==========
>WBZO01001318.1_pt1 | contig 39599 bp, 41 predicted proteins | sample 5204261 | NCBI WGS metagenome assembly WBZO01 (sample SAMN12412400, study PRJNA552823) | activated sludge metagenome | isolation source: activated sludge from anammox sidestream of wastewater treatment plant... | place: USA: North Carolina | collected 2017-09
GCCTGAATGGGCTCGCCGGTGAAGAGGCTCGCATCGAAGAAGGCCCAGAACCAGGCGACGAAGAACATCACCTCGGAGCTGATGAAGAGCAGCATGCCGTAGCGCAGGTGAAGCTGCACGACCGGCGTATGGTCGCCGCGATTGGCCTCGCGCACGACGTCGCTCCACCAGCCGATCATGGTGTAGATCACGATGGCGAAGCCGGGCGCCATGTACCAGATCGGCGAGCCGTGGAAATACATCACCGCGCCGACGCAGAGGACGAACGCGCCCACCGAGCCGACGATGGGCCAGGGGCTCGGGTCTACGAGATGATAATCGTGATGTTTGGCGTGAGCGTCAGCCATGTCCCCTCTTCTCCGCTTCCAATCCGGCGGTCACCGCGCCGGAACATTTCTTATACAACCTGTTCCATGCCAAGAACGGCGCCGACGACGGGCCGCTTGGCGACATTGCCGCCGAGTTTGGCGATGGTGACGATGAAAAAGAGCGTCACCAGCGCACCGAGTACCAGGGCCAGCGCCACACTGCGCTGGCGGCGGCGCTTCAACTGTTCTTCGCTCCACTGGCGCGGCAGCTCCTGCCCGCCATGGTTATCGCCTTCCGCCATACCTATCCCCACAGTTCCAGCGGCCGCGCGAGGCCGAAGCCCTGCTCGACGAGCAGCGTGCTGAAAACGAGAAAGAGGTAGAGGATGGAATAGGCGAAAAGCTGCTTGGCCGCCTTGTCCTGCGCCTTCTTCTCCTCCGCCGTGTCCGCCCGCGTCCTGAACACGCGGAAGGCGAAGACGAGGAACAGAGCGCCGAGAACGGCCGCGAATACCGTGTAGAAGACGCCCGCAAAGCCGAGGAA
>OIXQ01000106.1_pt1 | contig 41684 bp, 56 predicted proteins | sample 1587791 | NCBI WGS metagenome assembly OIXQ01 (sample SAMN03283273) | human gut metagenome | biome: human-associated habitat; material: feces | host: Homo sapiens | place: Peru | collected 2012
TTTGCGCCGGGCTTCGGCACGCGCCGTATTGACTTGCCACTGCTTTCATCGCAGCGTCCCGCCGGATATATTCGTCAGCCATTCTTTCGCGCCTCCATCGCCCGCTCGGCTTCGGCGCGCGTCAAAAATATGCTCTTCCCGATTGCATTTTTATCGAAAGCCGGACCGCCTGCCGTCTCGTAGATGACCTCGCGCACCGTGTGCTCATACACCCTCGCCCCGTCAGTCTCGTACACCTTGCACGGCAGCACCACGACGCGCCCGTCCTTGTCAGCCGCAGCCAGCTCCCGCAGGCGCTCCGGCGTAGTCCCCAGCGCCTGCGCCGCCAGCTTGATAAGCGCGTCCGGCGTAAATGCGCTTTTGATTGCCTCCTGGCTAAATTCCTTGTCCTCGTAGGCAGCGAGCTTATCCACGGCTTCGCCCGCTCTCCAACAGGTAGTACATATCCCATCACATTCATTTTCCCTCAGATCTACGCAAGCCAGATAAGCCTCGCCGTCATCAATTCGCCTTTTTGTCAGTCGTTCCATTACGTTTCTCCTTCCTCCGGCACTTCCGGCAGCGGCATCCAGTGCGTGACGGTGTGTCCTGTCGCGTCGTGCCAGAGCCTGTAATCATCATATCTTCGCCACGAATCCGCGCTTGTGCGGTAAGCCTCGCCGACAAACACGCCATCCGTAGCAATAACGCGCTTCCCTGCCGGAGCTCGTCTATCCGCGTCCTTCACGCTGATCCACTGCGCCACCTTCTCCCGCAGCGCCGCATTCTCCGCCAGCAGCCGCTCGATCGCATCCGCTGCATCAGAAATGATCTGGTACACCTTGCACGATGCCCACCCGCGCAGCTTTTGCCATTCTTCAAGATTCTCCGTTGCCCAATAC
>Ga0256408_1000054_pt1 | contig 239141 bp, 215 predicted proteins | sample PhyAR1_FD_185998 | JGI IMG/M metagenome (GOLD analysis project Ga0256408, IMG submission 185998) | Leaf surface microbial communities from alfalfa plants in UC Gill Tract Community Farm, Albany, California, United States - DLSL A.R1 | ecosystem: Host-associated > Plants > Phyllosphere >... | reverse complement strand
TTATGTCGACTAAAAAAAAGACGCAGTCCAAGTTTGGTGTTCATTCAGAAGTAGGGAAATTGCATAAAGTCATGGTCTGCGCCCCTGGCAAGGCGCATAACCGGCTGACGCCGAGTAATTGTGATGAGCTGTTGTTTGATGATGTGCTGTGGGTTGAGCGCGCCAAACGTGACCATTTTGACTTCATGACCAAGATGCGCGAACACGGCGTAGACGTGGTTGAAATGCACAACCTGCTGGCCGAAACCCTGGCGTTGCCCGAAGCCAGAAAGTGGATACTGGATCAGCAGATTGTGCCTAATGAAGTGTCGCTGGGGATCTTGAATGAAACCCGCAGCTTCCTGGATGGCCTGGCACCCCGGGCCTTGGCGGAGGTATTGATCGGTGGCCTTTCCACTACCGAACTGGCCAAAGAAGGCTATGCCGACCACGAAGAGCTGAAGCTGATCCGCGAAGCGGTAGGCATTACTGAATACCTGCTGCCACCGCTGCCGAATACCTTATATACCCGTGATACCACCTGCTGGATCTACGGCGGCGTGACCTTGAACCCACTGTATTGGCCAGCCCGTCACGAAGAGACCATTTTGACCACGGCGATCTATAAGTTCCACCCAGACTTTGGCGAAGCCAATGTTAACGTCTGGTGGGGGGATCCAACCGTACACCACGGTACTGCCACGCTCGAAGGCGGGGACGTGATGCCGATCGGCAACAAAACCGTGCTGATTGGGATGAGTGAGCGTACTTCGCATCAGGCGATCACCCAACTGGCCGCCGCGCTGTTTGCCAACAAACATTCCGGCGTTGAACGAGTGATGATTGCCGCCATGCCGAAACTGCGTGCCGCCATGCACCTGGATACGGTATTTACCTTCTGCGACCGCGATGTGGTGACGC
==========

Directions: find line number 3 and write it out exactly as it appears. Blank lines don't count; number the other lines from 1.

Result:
>OIXQ01000106.1_pt1 | contig 41684 bp, 56 predicted proteins | sample 1587791 | NCBI WGS metagenome assembly OIXQ01 (sample SAMN03283273) | human gut metagenome | biome: human-associated habitat; material: feces | host: Homo sapiens | place: Peru | collected 2012